Learning to be more concise

GET TO THE POINT!

One thing that I grapple a lot with lately, is thinking about how to be more concise.  Often times I find myself wanting to share all the reading and ideas I have been doing lately, but a couple of short paragraphs doesn’t seem to cut it.

The big trade off is that the longer a message gets, the less likely the people who you want to read it, will. Or worse still, they’ll skim over it, and comment bringing up a point that was already in the original article, but buried in a middle paragraph.

I invite you to share some of the challenges you may have had with writing something that you wanted people to read.

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Going to where your audience is

I had a eureka moment today.

Don’t create a blog separate from Facebook, blog on Facebook!

Have you ever thought about starting a blog, or some kind of online presence? I spend a lot of time thinking about how to find engagement in topics I care about. So I set up a blog, and kind of just hoped good content and interest capturing titles would do the trick.

Doing a bit of reading, which I’ll be sharing here, there were several good points that have brought me to this Ah ha! moment. Promoting work on Facebook, Twitter, and the like requires convincing people to stop what they are doing to come and read what we have written or made.

Someone who sets down and reads a newsfeed wants to catch up with what their friends are doing, maybe see a funny pic or two, and move on with their day. By putting an external link on Facebook, I create an inconvenience. You have to decide first, am I going to click it? Second when I get there is it so long it really is removing me from what I originally set out to do (catch up on Facebook).

So I’ll put this to the news feed. When have you found Facebook useful to bring you new ideas, or start conversations with friends you otherwise might not have?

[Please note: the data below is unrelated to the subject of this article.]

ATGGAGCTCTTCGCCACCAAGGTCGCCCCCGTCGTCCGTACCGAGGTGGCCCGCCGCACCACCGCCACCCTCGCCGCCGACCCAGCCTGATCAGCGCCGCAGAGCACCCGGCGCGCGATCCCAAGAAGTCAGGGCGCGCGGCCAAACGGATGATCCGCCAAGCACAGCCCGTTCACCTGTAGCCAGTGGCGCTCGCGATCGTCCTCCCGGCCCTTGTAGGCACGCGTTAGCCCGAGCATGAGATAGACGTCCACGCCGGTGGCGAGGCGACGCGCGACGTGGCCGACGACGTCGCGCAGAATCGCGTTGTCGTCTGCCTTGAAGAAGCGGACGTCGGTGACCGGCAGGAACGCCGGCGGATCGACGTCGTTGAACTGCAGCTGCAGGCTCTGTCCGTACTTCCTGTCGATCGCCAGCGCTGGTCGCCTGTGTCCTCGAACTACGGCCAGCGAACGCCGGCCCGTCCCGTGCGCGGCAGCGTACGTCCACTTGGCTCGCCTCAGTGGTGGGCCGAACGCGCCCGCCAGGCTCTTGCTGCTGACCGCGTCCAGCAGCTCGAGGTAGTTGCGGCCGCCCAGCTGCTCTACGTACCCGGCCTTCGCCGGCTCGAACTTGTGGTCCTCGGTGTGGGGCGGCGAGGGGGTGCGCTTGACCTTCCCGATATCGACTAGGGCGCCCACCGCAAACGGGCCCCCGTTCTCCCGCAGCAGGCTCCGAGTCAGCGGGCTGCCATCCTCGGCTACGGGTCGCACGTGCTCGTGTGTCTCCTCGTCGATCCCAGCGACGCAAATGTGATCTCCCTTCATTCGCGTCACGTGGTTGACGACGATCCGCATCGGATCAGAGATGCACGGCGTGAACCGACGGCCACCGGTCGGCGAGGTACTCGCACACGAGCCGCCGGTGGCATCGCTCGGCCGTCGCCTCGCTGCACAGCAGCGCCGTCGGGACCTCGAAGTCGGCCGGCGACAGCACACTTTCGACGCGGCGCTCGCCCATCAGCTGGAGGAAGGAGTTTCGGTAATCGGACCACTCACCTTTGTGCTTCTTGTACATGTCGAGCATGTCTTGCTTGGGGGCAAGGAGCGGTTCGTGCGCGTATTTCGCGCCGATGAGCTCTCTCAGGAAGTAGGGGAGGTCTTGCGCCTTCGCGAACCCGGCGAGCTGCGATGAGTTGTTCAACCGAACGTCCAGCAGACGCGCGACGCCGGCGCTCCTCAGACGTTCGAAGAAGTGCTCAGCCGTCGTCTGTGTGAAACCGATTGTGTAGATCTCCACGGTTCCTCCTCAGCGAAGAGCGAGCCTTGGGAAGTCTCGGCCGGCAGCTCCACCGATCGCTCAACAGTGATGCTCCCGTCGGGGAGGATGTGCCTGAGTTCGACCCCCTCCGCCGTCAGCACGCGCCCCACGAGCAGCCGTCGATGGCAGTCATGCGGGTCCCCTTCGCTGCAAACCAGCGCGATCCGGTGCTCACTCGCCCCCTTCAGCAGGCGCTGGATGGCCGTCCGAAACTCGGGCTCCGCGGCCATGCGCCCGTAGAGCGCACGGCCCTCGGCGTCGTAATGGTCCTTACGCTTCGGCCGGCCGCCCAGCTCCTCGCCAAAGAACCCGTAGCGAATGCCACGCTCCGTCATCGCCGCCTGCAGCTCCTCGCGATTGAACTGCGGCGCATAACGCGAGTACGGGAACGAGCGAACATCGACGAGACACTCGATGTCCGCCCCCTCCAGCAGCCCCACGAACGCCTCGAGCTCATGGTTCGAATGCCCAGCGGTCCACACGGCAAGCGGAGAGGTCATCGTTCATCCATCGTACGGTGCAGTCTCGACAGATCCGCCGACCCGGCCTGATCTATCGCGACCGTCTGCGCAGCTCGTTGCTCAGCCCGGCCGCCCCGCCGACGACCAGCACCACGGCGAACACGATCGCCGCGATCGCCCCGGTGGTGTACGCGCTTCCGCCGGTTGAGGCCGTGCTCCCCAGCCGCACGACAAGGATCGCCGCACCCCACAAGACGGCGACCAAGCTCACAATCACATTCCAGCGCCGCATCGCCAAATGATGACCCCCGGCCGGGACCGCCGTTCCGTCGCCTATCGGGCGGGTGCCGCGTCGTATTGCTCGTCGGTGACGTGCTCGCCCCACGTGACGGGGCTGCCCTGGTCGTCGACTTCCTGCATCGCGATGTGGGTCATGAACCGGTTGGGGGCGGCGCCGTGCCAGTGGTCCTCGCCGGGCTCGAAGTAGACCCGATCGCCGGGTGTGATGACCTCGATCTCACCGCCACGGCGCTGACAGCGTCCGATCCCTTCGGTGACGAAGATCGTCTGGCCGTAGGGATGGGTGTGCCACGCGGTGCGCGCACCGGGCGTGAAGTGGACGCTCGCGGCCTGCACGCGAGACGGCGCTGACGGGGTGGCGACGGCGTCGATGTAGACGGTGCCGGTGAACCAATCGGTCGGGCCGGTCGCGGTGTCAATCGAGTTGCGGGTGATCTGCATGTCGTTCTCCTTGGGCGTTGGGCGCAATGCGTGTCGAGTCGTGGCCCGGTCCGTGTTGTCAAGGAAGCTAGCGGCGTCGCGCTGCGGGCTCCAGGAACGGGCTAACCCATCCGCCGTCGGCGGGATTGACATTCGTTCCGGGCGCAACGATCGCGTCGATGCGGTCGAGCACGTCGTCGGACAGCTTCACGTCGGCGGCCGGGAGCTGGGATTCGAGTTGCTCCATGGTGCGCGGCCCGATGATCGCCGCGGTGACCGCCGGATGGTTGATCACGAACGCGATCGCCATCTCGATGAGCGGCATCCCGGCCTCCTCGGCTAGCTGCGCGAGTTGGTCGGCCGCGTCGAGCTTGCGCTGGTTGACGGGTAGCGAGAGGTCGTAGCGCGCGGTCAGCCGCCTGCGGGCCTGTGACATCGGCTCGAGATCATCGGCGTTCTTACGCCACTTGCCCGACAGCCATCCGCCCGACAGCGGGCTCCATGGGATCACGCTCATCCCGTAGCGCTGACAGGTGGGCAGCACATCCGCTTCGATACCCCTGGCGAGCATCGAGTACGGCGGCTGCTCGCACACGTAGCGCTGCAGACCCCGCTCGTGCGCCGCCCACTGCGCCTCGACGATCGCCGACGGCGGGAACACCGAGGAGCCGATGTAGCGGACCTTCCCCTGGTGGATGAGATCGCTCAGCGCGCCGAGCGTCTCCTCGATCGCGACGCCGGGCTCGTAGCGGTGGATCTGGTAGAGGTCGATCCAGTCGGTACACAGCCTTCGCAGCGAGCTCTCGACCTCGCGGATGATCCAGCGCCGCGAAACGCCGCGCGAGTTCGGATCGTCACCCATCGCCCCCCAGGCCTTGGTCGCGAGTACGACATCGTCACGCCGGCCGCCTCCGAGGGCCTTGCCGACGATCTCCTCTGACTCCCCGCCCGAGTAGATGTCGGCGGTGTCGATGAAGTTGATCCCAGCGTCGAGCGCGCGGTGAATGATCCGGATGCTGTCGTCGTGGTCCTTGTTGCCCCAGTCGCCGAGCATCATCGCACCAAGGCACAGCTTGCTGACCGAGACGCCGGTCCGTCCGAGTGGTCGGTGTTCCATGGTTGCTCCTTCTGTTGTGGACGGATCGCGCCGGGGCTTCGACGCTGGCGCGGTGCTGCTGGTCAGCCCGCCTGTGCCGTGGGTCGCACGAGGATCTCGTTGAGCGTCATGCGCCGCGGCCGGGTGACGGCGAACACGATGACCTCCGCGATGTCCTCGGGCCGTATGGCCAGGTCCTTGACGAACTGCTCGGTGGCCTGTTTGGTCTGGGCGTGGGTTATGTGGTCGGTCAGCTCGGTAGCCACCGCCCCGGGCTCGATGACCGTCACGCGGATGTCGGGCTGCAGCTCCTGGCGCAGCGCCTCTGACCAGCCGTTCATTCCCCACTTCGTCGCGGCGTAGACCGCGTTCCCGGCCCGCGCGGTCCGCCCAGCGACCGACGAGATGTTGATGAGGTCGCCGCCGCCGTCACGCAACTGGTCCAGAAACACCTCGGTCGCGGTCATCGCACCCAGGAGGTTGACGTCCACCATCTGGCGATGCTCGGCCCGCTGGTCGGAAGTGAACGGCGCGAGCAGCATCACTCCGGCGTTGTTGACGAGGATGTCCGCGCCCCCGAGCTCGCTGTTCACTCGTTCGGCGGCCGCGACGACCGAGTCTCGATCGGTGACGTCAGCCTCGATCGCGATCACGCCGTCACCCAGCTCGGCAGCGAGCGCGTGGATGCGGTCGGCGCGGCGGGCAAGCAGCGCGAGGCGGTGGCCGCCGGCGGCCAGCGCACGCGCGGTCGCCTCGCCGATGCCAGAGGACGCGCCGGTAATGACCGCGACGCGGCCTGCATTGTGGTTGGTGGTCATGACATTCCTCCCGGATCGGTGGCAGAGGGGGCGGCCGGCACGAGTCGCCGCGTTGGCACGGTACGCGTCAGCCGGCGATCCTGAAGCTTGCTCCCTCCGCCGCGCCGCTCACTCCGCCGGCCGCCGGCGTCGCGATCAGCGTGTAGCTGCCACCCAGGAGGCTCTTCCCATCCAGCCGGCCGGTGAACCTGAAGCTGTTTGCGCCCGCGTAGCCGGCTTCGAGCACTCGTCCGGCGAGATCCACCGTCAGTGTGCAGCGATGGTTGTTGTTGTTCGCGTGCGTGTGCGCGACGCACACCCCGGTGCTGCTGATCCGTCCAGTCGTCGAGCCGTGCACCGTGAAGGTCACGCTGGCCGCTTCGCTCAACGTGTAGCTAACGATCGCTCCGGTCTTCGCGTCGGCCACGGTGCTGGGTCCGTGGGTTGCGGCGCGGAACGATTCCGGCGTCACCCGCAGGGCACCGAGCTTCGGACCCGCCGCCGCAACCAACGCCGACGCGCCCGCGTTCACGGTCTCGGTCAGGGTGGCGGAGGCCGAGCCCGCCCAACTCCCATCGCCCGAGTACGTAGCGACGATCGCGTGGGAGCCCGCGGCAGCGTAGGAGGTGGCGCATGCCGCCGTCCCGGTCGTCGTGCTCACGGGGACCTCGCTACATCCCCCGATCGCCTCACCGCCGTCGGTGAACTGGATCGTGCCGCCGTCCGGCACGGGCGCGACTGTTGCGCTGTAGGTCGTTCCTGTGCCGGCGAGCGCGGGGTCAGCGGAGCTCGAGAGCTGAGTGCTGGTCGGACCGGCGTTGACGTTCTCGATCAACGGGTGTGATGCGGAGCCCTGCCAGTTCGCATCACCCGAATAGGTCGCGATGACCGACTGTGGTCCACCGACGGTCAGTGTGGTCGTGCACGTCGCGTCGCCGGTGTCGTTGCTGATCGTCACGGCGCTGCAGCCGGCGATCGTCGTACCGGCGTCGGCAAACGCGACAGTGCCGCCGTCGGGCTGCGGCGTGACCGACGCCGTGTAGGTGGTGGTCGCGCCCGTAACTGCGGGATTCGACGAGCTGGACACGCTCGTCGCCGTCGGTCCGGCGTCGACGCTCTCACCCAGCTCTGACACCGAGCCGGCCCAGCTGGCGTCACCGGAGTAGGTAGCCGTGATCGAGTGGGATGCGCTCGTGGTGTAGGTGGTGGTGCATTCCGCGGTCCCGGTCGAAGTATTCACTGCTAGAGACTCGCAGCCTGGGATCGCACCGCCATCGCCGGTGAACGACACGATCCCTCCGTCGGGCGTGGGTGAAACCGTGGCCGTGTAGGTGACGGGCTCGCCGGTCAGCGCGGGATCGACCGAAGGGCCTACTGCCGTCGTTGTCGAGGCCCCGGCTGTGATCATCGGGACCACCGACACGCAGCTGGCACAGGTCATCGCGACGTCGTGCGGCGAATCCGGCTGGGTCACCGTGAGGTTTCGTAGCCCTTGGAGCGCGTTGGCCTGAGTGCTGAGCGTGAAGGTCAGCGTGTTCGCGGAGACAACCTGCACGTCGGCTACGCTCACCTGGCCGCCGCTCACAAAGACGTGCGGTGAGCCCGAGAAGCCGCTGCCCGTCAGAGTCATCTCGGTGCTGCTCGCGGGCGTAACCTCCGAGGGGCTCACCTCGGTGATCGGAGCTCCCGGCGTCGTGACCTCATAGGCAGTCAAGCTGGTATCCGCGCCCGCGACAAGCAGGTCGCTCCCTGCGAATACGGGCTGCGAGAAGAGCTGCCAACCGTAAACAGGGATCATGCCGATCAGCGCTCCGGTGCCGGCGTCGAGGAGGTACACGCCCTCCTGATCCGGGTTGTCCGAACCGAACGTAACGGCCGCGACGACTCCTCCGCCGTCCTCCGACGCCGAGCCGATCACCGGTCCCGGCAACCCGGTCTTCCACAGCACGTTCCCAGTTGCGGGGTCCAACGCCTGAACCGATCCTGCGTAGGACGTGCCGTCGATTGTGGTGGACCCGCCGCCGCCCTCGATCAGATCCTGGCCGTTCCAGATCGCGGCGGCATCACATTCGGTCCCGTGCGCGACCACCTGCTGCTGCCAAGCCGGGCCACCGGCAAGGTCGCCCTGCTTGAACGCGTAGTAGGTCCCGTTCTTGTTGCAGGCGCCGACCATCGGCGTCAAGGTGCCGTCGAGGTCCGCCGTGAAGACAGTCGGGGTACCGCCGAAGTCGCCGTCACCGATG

Adulthood and Cosplay

ImageAdulthood and cosplay, how many times have we been to cons and listened to someone say they think this will be their last con. Usually it is prefaced with “I think I’m getting too old for this.” What I find very disturbing about this is that there seems to be an implication that age is a limiting factor of what people should be able to do.

Let’s put this into a different perspective. What is different about dressing up a business suit, or dress, and going to a social dinner for a political party, or a cause you believe in. You wear the uniform, you show up, and meet with other people and network within the context of that interest. The only difference I see with cosplay is that it has a lot more color, and generally is more youth oriented.

Which brings me to my last point. Youth brings with it a lot of ambition, optimism, and creativity. These are all things that are absolutely tragic to give up on. The most ambitious leaders of the world never give up on their youthful creativity, and not accepting the status quo.

The world is a place that will continue to be ruled by those who will not accept the lies of negativity. We have control of our world. We have control of the jobs we take, the cost of our homes or rent we chose to take. Often we make choices, and expensive ones at that, to keep up appearances.

Fun fact, average mortgage will cost approximately 1.5 times the value of the home. So if you buy a house for 300 000, you have to pay 450 000 over the life of the home. So that is 150 000 dollars just to pay the interest and other fees. That is several years work for many people at the start of their careers.

Cars lose tons of their value the minute they are driven off the lot. Yet we still buy new, and finance them. People say life is unfair. I think it is more than fair.

People rather need to remember that resources, time, and money are limited. If we use these inefficiently, and don’t weigh the choices we make, life can definitely become a struggle. Remember, we can chose to get on the treadmill, and step away from the things that brought us passion and fueled our creativity as youth. Or we can make intelligent choices, and make our youthful passions into part of a productive adulthood.

What is everyone else’s thoughts on this?